Central Valley, Chile
$8.00It was the last of the unfinished bottles of wine purchased for the Fourth of July weekend. It was the one I was least enthused about trying, and most skeptical about. And like all wines of its ilk, it took a little time, but ultimately found its way to my gullet.
One sip-bite-slurp at a time.
I grabbed the bottle instinctively while at Blanche’s. I recognized the winery (but couldn’t remember if that was a good or bad thing), the price was ridiculously low, and intrigued by the Carmenere rosé designation I snapped it up. Traditionally used in the Médoc region of Bordeaux, France as a blending grape, it seems that Carmenere has enjoyed playing the starring role in their very own bottles. It’s hugely cultivated in the Central Valley of Chile where it’s become a signature grape of the region.
And so it was, that after my weekend guest departed back to Atlanta, and in the afterglow of a fun and creatively productive weekend, that I thought it was time I write a fresh post to my long ignored blog.
Having a well-stocked fridge for company is a need at Casa Hoodsomm. And so too is having enough leftovers to graze on for days after. I surrounded myself with the Bulgar Salad, salami, cheeses, pita, hummus and twisted the Pacific Sur bottle cap open.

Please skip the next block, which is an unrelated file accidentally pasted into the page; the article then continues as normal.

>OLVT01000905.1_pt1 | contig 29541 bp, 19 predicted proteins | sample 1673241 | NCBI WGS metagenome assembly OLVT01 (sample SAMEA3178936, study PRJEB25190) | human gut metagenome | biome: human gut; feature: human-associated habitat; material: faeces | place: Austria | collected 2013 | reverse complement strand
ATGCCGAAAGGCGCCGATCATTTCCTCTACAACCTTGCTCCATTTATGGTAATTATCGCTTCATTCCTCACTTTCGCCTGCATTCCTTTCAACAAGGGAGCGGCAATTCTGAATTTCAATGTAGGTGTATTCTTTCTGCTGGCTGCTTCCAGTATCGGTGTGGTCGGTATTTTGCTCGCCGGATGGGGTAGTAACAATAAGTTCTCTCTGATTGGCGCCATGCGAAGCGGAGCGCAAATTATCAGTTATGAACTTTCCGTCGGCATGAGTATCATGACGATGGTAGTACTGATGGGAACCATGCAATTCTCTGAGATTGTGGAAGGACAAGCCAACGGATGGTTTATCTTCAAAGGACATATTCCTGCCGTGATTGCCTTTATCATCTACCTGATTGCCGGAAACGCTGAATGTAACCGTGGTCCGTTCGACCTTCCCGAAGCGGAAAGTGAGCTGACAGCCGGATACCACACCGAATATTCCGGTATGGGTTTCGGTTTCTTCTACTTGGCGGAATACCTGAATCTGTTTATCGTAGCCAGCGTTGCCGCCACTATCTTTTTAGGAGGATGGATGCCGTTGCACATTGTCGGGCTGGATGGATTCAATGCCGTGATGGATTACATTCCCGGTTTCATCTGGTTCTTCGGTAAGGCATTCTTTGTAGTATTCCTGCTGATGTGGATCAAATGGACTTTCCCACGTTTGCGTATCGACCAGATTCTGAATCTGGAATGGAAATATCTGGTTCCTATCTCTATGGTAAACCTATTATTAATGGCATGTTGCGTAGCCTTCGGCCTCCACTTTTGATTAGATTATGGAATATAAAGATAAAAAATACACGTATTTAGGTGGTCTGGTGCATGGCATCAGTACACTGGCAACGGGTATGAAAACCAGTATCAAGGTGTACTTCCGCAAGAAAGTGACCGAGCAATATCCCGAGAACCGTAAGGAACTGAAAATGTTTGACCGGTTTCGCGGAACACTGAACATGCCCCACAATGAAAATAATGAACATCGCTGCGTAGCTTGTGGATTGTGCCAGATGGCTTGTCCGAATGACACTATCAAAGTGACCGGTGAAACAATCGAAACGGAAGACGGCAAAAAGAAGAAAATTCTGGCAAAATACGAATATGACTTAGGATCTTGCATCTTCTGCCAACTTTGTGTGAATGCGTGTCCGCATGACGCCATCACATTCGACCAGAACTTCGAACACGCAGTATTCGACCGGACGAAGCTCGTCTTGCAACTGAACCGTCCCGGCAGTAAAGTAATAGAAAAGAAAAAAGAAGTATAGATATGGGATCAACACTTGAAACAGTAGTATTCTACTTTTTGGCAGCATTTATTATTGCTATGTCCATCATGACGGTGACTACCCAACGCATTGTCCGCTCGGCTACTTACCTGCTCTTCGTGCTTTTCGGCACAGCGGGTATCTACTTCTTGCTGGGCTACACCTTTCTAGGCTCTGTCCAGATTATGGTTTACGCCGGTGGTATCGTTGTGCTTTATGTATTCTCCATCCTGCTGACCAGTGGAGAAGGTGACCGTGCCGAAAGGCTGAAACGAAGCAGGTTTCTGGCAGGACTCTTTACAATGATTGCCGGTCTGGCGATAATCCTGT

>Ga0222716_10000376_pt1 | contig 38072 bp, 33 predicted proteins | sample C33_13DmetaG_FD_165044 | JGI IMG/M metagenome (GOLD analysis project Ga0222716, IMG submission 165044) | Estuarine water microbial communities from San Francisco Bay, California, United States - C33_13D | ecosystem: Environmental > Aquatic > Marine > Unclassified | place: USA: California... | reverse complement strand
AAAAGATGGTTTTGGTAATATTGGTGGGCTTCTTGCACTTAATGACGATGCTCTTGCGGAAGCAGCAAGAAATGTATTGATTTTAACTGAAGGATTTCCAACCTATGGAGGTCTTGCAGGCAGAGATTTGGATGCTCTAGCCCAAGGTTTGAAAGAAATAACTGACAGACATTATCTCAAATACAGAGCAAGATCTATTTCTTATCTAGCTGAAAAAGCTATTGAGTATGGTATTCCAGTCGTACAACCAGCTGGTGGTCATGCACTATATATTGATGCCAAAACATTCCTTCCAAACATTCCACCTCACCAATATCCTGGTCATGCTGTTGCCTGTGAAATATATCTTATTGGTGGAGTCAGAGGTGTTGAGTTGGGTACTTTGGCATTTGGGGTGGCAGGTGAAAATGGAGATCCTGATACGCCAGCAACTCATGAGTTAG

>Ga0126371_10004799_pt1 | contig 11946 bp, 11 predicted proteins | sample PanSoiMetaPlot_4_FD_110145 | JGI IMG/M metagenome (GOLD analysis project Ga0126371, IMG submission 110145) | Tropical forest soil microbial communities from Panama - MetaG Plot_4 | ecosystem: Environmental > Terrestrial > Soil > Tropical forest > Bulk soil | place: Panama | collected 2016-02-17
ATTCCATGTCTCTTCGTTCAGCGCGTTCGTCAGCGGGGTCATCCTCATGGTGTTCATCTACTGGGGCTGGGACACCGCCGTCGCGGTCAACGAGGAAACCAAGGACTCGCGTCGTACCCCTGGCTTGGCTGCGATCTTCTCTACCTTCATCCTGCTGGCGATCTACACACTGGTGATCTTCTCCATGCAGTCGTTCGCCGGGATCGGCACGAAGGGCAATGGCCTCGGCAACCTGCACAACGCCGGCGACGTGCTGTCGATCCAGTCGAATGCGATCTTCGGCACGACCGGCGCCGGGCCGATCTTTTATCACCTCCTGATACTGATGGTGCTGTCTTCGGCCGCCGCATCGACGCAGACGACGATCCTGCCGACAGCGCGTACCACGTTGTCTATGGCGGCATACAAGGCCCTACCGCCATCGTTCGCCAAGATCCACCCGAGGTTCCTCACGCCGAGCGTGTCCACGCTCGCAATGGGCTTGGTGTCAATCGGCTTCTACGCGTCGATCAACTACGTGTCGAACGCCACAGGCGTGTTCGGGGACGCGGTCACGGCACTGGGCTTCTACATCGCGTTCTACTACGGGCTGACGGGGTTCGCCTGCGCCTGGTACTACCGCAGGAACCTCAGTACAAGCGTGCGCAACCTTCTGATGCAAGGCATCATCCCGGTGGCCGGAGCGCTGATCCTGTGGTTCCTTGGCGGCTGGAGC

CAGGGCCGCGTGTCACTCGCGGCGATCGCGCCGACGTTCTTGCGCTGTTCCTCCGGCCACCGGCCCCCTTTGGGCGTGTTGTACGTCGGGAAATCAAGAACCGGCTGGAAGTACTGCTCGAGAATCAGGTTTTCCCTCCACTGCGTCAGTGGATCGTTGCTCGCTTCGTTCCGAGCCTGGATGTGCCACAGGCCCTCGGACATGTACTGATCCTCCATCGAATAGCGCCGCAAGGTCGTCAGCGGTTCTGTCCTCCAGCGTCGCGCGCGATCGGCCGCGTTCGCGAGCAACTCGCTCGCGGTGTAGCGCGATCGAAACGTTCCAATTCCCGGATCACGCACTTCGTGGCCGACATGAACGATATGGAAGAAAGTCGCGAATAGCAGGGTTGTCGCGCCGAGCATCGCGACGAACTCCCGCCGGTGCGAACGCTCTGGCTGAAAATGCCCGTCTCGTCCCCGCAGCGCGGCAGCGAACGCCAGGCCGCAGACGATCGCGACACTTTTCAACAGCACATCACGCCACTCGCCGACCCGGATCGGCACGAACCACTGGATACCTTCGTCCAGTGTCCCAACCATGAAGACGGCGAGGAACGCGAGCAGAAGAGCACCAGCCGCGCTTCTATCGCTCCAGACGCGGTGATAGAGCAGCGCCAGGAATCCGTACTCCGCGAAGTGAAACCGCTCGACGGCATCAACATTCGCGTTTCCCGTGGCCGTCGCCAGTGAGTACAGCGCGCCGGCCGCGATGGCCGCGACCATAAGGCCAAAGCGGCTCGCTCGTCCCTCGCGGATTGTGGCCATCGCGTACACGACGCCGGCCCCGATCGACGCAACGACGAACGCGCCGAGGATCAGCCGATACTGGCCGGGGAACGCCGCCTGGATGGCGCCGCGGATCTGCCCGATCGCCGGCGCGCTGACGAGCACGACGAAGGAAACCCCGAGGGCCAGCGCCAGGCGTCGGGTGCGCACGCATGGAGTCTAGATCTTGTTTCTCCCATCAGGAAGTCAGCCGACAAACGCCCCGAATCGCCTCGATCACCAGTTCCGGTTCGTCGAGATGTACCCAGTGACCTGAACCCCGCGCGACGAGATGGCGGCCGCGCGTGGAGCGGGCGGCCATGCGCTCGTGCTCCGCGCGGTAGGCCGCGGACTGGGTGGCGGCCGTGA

Cheeses, a Gouda and something French, both good but very clingy on the inside of my mouth. A sip of the wine stripped it right off while also leaving behind a bright and lightly floral compliment to the weighty and musky cheeses.
And that f’ing bulgur recipe is my new favorite summer salad. Even better when washed down with a nice, cheap, dry, peppery, berry\floral sip of summer-y sass. With feta, mint, tomatoes and a lemon dressing, the unappetizing named bulgur (or cracked wheat) was perfect for this wine.
And for a rosé it had some kick. At 13.5% alcohol by volume it’s a bit above the average for the pink stuff. One glass in and I was feeling mighty pretty.